Jan. 4, 2005 ANN ARBOR, Mich. -- People's perceptions of the severity of their heart illness play an important role in how well they're able to perform at work—that's not necessarily the same thing as their physical symptoms.
That's one of the notable conclusions of a study by a team of University of Michigan researchers who believe that understanding effects of a heart attack means not just looking at length of life but quality of life as well.
"People who are convinced they aren't that sick are more likely to be at work and to perform well while they're there," said Steve Erickson, associate professor of clinical sciences at the U-M College of Pharmacy.
In a paper published in a recent Pharmacotherapy: Official Journal of the American College of Clinical Pharmacy, Erickson and his collaborators look at work-related outcomes of cardiovascular disease. The study examines whether heart disease prevents people from returning to work, and how well they believe they are able to perform on the job.
The study found that those who have other illnesses before having a heart episode are less likely to return to work. "The heart attack becomes the straw that broke the camel's back," Erickson said.
Survey participants who did not return to work had a median of three other illnesses, while those who did go back had a median of one other illness besides heart disease.
Work performance is a concern as a part of overall quality of life, Erickson said. Depression commonly occurs in people who have a heart attack, so if a patient gets emotional satisfaction from work and health problems get in the way of working, his or her emotional state could suffer even more.
In addition, people who are depressed are less likely to make necessary changes in their diet and exercise habits, and are less likely to follow their prescribed medications—leaving them more vulnerable to future heart problems, Erickson said.
Co-authors of the study were Christopher McBurney, who at the time was a U-M Pfizer pharmacoeconomics fellow at the U-M School of Public Health; Kim Eagle, Albion Walter Hewlett Professor of Internal Medicine and clinical director of cardiology; Eva Kline-Rogers, nurse practitioner of cardiology at the U-M Health System; Jeanna Cooper, health science research associate in cardiology; and Dean Smith, statistician with the cardiology department.
Eagle has studied the quality of patient care for heart disease and whether they are getting the appropriate prescriptions, including the so-called fab four: aspirin, medications to lower cholesterol, and medicines to help reduce the work load of the heart, as well as those to lower blood pressure (ACE inhibitors and beta-blockers).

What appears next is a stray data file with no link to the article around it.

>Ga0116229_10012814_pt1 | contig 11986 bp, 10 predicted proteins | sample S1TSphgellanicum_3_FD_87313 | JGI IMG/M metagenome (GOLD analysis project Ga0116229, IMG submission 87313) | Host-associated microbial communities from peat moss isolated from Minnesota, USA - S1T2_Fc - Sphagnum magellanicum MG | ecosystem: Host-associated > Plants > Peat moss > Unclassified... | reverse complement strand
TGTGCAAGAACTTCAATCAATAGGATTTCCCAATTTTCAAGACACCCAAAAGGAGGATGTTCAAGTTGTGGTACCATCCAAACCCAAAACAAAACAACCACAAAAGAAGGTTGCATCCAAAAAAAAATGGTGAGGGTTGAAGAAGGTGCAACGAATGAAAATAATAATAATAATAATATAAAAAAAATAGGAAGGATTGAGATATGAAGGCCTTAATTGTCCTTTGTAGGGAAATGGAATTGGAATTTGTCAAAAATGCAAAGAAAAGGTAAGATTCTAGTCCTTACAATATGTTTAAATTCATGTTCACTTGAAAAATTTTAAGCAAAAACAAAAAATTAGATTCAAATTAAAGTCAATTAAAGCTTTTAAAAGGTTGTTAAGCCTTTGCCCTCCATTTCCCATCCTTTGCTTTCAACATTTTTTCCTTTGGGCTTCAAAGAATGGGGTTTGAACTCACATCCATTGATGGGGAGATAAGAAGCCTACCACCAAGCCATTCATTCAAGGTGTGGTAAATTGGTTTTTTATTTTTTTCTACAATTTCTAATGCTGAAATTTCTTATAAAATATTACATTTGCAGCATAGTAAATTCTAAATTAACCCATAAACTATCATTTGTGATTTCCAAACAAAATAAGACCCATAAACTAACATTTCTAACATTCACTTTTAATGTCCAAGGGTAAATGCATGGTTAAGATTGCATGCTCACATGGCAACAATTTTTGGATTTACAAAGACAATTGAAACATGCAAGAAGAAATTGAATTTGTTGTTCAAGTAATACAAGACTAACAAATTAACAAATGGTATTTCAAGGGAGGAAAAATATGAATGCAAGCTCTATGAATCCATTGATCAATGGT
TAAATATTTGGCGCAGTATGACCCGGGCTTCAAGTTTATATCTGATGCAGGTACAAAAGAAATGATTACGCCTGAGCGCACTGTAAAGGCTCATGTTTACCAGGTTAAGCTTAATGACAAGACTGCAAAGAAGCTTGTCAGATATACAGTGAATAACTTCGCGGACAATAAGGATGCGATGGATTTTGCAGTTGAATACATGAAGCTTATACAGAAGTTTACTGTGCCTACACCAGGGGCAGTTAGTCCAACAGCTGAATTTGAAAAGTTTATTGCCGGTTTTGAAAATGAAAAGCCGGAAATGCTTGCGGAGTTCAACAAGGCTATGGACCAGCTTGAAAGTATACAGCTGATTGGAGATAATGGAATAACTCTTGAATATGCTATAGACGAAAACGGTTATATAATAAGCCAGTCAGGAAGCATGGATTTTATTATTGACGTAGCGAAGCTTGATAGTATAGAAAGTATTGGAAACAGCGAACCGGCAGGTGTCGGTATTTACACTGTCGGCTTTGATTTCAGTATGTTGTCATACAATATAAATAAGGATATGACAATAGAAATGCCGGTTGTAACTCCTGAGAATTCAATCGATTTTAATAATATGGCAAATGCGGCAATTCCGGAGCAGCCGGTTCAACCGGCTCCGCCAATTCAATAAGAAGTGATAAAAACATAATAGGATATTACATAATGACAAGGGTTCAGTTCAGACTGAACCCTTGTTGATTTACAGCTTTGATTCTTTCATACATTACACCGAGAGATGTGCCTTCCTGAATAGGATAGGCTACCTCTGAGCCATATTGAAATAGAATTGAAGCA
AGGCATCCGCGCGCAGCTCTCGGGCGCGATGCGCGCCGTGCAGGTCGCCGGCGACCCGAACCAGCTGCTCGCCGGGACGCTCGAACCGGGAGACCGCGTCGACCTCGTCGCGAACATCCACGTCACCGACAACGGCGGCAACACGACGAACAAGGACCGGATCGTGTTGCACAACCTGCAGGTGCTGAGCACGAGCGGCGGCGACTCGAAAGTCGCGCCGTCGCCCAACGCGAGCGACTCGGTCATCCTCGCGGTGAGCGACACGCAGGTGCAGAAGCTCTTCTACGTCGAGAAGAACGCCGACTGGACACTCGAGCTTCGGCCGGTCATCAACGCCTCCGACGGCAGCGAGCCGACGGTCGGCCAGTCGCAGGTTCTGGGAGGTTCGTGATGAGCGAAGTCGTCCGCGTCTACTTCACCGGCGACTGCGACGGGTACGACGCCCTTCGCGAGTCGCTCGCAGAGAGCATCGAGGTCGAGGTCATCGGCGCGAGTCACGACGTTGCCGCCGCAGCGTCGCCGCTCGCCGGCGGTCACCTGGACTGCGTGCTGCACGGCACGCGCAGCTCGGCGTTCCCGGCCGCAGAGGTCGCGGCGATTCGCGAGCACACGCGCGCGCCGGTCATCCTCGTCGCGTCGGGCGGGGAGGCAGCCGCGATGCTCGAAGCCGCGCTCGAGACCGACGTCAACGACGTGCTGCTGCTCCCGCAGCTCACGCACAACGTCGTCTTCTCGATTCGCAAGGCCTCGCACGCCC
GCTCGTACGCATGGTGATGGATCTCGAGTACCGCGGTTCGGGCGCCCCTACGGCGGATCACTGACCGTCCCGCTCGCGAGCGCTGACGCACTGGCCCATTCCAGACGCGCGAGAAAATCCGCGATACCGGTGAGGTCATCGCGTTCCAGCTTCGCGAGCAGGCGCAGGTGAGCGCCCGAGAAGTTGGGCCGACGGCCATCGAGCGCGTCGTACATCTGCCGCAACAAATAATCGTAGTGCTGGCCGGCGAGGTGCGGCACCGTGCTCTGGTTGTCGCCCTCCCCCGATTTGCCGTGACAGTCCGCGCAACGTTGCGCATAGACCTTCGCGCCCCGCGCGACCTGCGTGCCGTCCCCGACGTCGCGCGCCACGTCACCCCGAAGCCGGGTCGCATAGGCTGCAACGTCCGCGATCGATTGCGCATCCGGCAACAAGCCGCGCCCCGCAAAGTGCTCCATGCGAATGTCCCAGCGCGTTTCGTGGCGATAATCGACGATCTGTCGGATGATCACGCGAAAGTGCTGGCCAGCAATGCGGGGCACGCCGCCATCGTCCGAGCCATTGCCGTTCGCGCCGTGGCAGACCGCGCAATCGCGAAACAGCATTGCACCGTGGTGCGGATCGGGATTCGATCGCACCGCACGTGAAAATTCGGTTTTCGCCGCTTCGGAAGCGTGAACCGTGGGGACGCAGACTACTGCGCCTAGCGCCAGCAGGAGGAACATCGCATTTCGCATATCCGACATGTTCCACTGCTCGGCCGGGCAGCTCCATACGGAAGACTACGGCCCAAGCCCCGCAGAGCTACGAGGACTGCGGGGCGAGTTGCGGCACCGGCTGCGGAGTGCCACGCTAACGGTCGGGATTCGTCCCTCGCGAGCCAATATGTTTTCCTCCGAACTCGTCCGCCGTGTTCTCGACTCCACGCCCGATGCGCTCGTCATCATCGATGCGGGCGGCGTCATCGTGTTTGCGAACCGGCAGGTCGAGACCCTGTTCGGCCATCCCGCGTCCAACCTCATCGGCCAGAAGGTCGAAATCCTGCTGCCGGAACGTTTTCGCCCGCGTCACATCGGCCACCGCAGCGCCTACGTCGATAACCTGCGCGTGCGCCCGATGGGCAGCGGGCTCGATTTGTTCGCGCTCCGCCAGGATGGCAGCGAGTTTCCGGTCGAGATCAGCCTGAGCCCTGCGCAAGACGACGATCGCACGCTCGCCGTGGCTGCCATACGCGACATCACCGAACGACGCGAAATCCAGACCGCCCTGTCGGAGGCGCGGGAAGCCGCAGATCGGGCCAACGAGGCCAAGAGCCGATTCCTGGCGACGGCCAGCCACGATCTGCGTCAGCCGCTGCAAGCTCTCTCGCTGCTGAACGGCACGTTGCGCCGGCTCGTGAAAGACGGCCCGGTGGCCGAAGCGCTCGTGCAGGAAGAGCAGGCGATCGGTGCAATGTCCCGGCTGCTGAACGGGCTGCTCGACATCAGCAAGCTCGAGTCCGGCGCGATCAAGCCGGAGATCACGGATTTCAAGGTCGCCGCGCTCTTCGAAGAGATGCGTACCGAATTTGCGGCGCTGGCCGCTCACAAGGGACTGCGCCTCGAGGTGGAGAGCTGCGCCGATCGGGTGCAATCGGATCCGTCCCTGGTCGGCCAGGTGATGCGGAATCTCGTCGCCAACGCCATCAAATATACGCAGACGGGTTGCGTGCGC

Erickson said his work on quality of life builds on that foundation by examining how those drugs affect people's ability to go on with their lives, and whether they are likely to comply with the prescriptions.
Erickson specializes in quality of life as it relates to disease management and treatment. Among his projects:
• He examined work-related outcomes in adults with asthma, and found disease severity, race, income and health beliefs all contributed to patients' perceived work performance.
• He is studying depression after heart attack, and preliminary findings show that in many patients with symptoms of depression, it is undiagnosed and untreated.
• He is beginning a project looking at qualitative measures of taking prescribed medicines appropriately. Instead of asking a yes or no question about whether patients take medicines as directed, he will look at a continuum of how often patients might forget or choose not to take prescriptions properly.
• He is launching a longitudinal study of anxiety disorder, looking at quality of life associated.
Erickson would like to develop a quick quality-of-life questionnaire patients could fill out prior to seeing a health care provider. Information gathered would give time-crunched doctors and nurses an easy way to identify areas they should talk about, like depression or not taking needed medication.
"It's important to look at more than blood pressure and percent blockage," Erickson said. "It's important to look at overall functioning and mental health and quality of life."
If a doctor finds out that a patient is not taking heart drugs as prescribed, for example, that opens the door to talk about how important they are to health and survival, Erickson said.
"Eventually we would like to help measure these items like risk of depression or nonadherence that a physical exam just can't catch," he said.
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